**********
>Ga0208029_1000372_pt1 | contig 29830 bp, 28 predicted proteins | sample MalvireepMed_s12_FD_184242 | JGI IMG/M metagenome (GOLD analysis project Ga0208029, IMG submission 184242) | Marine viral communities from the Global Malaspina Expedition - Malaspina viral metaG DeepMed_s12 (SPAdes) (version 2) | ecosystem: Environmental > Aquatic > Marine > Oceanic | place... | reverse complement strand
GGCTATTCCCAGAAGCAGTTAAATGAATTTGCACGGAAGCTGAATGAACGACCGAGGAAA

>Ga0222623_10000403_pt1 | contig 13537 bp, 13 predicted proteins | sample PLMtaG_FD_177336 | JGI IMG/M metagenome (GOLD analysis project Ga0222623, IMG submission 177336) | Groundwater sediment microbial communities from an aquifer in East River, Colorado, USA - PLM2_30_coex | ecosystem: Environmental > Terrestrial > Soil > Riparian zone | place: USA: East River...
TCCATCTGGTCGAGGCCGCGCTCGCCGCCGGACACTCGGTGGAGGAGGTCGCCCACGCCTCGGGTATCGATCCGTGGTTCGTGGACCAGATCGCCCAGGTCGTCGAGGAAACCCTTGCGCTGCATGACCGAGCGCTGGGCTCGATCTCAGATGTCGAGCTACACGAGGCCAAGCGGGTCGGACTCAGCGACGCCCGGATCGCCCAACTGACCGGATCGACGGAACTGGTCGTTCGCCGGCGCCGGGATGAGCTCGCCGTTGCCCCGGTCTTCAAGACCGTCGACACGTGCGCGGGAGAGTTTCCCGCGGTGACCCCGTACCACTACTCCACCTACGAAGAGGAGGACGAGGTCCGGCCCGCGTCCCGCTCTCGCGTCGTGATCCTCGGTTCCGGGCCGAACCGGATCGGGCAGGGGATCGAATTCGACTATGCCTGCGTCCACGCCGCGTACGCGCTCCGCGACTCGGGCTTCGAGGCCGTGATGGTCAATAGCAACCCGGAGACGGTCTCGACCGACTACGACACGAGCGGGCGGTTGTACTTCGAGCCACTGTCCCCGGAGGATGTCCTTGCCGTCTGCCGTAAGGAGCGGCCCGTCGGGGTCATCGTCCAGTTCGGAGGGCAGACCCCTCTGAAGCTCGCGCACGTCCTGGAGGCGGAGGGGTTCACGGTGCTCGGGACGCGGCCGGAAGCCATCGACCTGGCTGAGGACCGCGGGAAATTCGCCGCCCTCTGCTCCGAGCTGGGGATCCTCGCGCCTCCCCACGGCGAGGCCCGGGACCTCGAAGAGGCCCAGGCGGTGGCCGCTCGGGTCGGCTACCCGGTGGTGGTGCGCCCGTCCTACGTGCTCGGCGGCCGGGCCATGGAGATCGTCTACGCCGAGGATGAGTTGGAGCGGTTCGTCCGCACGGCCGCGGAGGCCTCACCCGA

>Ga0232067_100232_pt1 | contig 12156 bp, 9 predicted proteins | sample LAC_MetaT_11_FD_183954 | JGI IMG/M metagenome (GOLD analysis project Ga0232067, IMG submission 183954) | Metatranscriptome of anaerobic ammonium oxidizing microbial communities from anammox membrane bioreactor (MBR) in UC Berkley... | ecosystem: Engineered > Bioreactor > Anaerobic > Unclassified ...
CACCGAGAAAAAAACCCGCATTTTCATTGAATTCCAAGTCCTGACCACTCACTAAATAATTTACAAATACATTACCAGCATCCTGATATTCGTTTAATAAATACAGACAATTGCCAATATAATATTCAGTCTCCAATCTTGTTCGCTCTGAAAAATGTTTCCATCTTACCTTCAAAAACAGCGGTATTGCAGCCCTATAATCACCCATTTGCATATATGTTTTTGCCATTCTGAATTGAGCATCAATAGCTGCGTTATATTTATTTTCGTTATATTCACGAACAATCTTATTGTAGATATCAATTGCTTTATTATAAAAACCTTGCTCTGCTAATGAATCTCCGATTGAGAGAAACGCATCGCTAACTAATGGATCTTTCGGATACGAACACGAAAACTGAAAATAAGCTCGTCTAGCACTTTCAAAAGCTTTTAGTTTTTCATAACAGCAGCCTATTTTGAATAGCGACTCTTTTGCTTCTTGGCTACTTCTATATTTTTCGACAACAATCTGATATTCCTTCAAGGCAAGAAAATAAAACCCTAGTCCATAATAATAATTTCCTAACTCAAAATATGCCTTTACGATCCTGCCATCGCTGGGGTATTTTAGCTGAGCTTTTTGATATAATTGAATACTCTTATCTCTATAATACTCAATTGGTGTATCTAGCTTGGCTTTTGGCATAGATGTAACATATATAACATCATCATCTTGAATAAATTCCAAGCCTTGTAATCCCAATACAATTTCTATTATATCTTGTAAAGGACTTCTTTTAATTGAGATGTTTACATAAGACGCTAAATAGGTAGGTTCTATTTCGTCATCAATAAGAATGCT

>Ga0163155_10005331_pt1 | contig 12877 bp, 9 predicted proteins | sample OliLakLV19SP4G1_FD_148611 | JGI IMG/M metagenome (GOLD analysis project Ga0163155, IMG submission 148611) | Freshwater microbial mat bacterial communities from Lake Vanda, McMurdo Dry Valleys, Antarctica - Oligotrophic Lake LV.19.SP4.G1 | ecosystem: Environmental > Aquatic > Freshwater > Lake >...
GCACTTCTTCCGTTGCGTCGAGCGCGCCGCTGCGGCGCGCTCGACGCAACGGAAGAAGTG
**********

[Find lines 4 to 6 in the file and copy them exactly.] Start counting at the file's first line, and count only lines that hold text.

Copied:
TCCATCTGGTCGAGGCCGCGCTCGCCGCCGGACACTCGGTGGAGGAGGTCGCCCACGCCTCGGGTATCGATCCGTGGTTCGTGGACCAGATCGCCCAGGTCGTCGAGGAAACCCTTGCGCTGCATGACCGAGCGCTGGGCTCGATCTCAGATGTCGAGCTACACGAGGCCAAGCGGGTCGGACTCAGCGACGCCCGGATCGCCCAACTGACCGGATCGACGGAACTGGTCGTTCGCCGGCGCCGGGATGAGCTCGCCGTTGCCCCGGTCTTCAAGACCGTCGACACGTGCGCGGGAGAGTTTCCCGCGGTGACCCCGTACCACTACTCCACCTACGAAGAGGAGGACGAGGTCCGGCCCGCGTCCCGCTCTCGCGTCGTGATCCTCGGTTCCGGGCCGAACCGGATCGGGCAGGGGATCGAATTCGACTATGCCTGCGTCCACGCCGCGTACGCGCTCCGCGACTCGGGCTTCGAGGCCGTGATGGTCAATAGCAACCCGGAGACGGTCTCGACCGACTACGACACGAGCGGGCGGTTGTACTTCGAGCCACTGTCCCCGGAGGATGTCCTTGCCGTCTGCCGTAAGGAGCGGCCCGTCGGGGTCATCGTCCAGTTCGGAGGGCAGACCCCTCTGAAGCTCGCGCACGTCCTGGAGGCGGAGGGGTTCACGGTGCTCGGGACGCGGCCGGAAGCCATCGACCTGGCTGAGGACCGCGGGAAATTCGCCGCCCTCTGCTCCGAGCTGGGGATCCTCGCGCCTCCCCACGGCGAGGCCCGGGACCTCGAAGAGGCCCAGGCGGTGGCCGCTCGGGTCGGCTACCCGGTGGTGGTGCGCCCGTCCTACGTGCTCGGCGGCCGGGCCATGGAGATCGTCTACGCCGAGGATGAGTTGGAGCGGTTCGTCCGCACGGCCGCGGAGGCCTCACCCGA

>Ga0232067_100232_pt1 | contig 12156 bp, 9 predicted proteins | sample LAC_MetaT_11_FD_183954 | JGI IMG/M metagenome (GOLD analysis project Ga0232067, IMG submission 183954) | Metatranscriptome of anaerobic ammonium oxidizing microbial communities from anammox membrane bioreactor (MBR) in UC Berkley... | ecosystem: Engineered > Bioreactor > Anaerobic > Unclassified ...
CACCGAGAAAAAAACCCGCATTTTCATTGAATTCCAAGTCCTGACCACTCACTAAATAATTTACAAATACATTACCAGCATCCTGATATTCGTTTAATAAATACAGACAATTGCCAATATAATATTCAGTCTCCAATCTTGTTCGCTCTGAAAAATGTTTCCATCTTACCTTCAAAAACAGCGGTATTGCAGCCCTATAATCACCCATTTGCATATATGTTTTTGCCATTCTGAATTGAGCATCAATAGCTGCGTTATATTTATTTTCGTTATATTCACGAACAATCTTATTGTAGATATCAATTGCTTTATTATAAAAACCTTGCTCTGCTAATGAATCTCCGATTGAGAGAAACGCATCGCTAACTAATGGATCTTTCGGATACGAACACGAAAACTGAAAATAAGCTCGTCTAGCACTTTCAAAAGCTTTTAGTTTTTCATAACAGCAGCCTATTTTGAATAGCGACTCTTTTGCTTCTTGGCTACTTCTATATTTTTCGACAACAATCTGATATTCCTTCAAGGCAAGAAAATAAAACCCTAGTCCATAATAATAATTTCCTAACTCAAAATATGCCTTTACGATCCTGCCATCGCTGGGGTATTTTAGCTGAGCTTTTTGATATAATTGAATACTCTTATCTCTATAATACTCAATTGGTGTATCTAGCTTGGCTTTTGGCATAGATGTAACATATATAACATCATCATCTTGAATAAATTCCAAGCCTTGTAATCCCAATACAATTTCTATTATATCTTGTAAAGGACTTCTTTTAATTGAGATGTTTACATAAGACGCTAAATAGGTAGGTTCTATTTCGTCATCAATAAGAATGCT